Tadayoshi signed his work in many different ways throughout his career, but the above Goji Mei is probably the most commonly used. This form of signature was also used by the succeeding generations (except for the 2nd generation who never adopted the Tadayoshi name and was called Tadahiro). When Tadayoshi retired as the head of the family he was granted the title MUSASHI DAIJO and he changed his name to Tadahiro.

Several of the collateral lines, whilst often producing blades with Suguha Hamon (which incidentally is considered more effective when cutting) were also skilled at other styles, particularly Bizen-den. Indeed the Choji (clove shaped) Hamon that is characteristic of Bizen swords was adapted and slightly altered by Hizen swordsmiths. This difference is readily discernible to the practised eye. The line of smiths named Yukihiro acknowledged this Bizen influence by including the character ICHI in the inscriptions on their Nakago. This stood for ICHIMONJI (number one) which the Yukihiro’s sometimes also spelt out in their inscriptions.

Nagasaki is within Hizen province and this was the centre of foreign influence throughout the Tokugawa period when the rest of the country was closed to foreigners. Through Nagasaki it appears that some import of foreign iron took place and was used by some of the swordsmiths. This may be seen by inscriptions on Nakago such as Orande Tetsu Saku (made with Dutch iron). It is also known that the 8th generation Tadayoshi (who died in 1853 and who is rated as the 3rd most skilful Tadayoshi) experimented with foreign iron in sword manufacture and cannon production for coastal defences.

Although Hizen-to were produced for over 260 years (from 1594 to 1870-ish) unlike many sword production centres over this period Hizen-to, comparatively speaking, maintained a very high standard and tended not to be affected by the passing fashions of the time but rather maintained their integrity. Of course, there were certain generations and individuals who were not as good as others, it would be impossible for all to be great artists, but generally speaking a samurai could feel confident with a Hizen-to in his Obi.


  • Mei: Hizen Tadayoshi Ichimonji Hirotō saku
  • Date: around Shōtoku (正徳, 1711-1716)
  • Nagasa: 27-1/2 inches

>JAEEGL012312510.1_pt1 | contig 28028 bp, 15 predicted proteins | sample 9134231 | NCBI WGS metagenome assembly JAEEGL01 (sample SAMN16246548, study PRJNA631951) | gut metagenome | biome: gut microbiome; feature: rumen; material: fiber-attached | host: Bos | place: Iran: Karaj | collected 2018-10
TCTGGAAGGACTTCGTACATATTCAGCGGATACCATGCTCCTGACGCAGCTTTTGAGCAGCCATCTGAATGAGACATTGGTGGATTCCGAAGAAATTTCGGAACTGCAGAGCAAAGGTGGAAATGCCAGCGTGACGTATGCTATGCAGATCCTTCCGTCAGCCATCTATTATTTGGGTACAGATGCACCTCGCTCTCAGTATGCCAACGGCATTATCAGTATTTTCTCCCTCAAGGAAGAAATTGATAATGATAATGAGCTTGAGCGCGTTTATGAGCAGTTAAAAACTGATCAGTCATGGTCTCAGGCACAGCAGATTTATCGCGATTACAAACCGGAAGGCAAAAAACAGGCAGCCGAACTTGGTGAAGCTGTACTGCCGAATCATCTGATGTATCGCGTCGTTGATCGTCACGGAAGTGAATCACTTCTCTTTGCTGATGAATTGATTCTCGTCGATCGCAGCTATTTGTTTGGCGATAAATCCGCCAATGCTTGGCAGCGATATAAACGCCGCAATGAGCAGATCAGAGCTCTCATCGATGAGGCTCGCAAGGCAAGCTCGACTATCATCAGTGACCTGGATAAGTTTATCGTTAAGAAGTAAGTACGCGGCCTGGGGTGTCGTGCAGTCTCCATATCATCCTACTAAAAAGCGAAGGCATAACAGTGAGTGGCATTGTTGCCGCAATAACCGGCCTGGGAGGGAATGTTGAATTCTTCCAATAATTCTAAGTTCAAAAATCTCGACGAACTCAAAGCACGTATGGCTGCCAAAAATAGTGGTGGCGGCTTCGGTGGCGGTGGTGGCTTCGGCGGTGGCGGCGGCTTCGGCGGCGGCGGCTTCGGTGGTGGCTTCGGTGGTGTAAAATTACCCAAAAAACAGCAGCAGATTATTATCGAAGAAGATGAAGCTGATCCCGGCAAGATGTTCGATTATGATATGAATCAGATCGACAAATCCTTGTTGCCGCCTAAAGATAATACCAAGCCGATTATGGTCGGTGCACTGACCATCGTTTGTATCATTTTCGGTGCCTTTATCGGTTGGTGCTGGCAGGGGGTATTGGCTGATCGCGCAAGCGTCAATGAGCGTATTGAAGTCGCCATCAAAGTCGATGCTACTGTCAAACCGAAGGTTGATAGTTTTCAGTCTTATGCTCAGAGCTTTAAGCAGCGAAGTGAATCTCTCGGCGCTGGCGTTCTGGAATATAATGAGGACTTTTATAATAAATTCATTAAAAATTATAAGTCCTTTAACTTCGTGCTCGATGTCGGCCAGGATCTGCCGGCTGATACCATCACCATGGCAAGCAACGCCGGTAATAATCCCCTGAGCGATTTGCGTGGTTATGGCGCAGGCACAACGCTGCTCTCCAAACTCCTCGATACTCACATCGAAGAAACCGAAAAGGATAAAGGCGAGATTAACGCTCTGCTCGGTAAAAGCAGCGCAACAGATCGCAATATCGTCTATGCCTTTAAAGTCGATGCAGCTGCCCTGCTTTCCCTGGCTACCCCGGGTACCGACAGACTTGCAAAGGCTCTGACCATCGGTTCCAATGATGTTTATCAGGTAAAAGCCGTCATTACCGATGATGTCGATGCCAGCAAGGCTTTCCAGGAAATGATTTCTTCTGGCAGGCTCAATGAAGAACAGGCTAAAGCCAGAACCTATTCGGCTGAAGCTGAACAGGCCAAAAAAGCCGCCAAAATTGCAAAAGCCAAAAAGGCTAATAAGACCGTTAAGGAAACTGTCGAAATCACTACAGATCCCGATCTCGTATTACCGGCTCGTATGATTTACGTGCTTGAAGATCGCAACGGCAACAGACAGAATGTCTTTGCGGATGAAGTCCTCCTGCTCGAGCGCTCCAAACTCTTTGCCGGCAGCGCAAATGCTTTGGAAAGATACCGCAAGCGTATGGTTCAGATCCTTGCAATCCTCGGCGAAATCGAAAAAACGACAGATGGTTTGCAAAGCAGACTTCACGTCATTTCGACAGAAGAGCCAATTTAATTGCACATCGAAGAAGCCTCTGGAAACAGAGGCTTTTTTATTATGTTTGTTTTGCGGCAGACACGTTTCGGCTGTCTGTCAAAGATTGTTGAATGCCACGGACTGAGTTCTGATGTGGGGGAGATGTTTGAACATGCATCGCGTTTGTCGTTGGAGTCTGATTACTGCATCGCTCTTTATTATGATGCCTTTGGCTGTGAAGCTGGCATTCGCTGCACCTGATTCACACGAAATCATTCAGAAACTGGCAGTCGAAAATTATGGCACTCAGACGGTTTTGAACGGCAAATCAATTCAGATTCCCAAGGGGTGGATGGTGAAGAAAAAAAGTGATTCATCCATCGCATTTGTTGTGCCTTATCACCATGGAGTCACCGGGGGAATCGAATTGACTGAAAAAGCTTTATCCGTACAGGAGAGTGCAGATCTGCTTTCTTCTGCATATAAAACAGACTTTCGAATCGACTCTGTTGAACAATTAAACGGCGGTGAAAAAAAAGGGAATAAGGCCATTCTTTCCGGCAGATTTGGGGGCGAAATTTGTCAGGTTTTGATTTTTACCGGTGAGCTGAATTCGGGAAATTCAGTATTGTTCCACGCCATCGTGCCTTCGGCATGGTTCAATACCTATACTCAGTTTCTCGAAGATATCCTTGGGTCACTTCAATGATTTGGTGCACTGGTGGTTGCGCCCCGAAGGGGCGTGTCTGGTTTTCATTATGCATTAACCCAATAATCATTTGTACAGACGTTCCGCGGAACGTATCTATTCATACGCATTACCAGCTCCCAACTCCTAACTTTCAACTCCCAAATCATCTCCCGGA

• Sori: 18.0 mm
  • Width at the ha-machi: 31.5 mm
  • Width at the yokote: 21.6 mm
  • Thickness at the mune-machi: 6.9 mm
  • Construction: Shinogi zukuri
  • Mune: Iori
  • Nakago: Ubu
  • Kitae: ko-mokume
  • Hamon: chū-suguha that tends to nijūba in places
  • Boshi: Maru
  • Condition: Good polish

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Kantei-Sho (鑑定書) – Appraisal

No 15258

katana, signed: Hizen Tadayoshi Ichimonji Hirotō saku (肥前忠吉一文字広任広)

nagasa ~ 69.7 cm

 According to the result of the shinsa committee of our society, we judge this work as authentic and rank it as tokubetsu-hozon-tōken.

August 24, 2007

[Foundation] Nihon Bijutsu Tōken Hozon Kyōkai, NBTHK (日本美術刀劍保存協會)



Kantei-sho (鑑定書) – Appraisal

Hishū Hirotō (肥州広任)

shōshin (正真) – Authentic

nagasa 2 shaku 3 sun bu han kore ari (長さ貮尺参寸分半有之) – Blade length 69.7 cm

Shōwa 57 nen 8 gatsu 1 nichi (昭和五十七年八月一日) – August 1, 1982

Nihon Tōken Hozon Kai (日本刀剣保存会) – NTHK

No 5945

 meibun (銘文) – Signature:                 (haki-omote)   Hizen Tadayoshi Ichimonji Hirotō saku


 kitae (鍛) – Forging:                           ko-mokume

 hamon (刃紋) – Hardening:                chū-suguha that tends to nijūba in places

bōshi (鋩子) – Hardening in tip:         sugu with a ko-maru-kaeri

 chōkoku (彫刻) – Engravings:            on the omote side a hatahoko, on the ura side gomabashi and bonji

nakago (中心) – Tang: mekugi-ana (目釘穴) 1, yasurime (鑢): sujikai

bikō (備考) – Remarks:                      around Shōtoku (正徳, 1711-1716)

shinsa’in natsu’in (審査員捺印) – Seals of Judges: 5 seals

This sword is on consignment.
Special Sale Price
On Hold

Asking price: $12,600.00


(shipping and insurance included)

Email us if your interested in this item and remember to include the order number for this item: fss-791.

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Click to Enlarge Image

Kantei-sho (鑑定書) – Appraisal

Kuro-ishimeji-nuri un’mon-saya uchigatana-koshirae (黒石目地塗雲文散鞘打刀拵) – Uchigatana-koshirae with a black ishimeji-lacquer saya with cloud ornamentation

shōshin (正真) – Authentic

Shōwa 57 nen 8 gatsu 1 nichi (昭和五十七年八月一日) – August 1, 1982

Nihon Tōken Hozon Kai (日本刀剣保存会) – NTHK

No 2423
meibun (銘文) ‒ Signature:

tsukurikomi (造込み) ‒ Shape: shitaji (下地) ‒ Foundation:

zugara (図柄) ‒ Motif: hori (彫り) ‒ Engravings:

sunpō (寸法) ‒ Measurements:

koshirae (拵え) ‒ Mounting:

overall length 97.5 cm

black hilt wrapping; fuchigashira of shakudō and with gold iroe, motif of waves; menuki of shakudō, in katachibori, depiting horses; tsuba of iron, in nadekaku-gata, two hitsu- ana (plugged with shakudō), mei: “Jakushi” (若芝)

saya with kurigata of yamagane and with shishi lion motif, kojiri of yamagane and with a karakusa design, black ishimeji-lacquer with cloud ornamentation

shinsaʼin natsuʼin (審査員捺印) ‒ Seals of Judges: 4 seals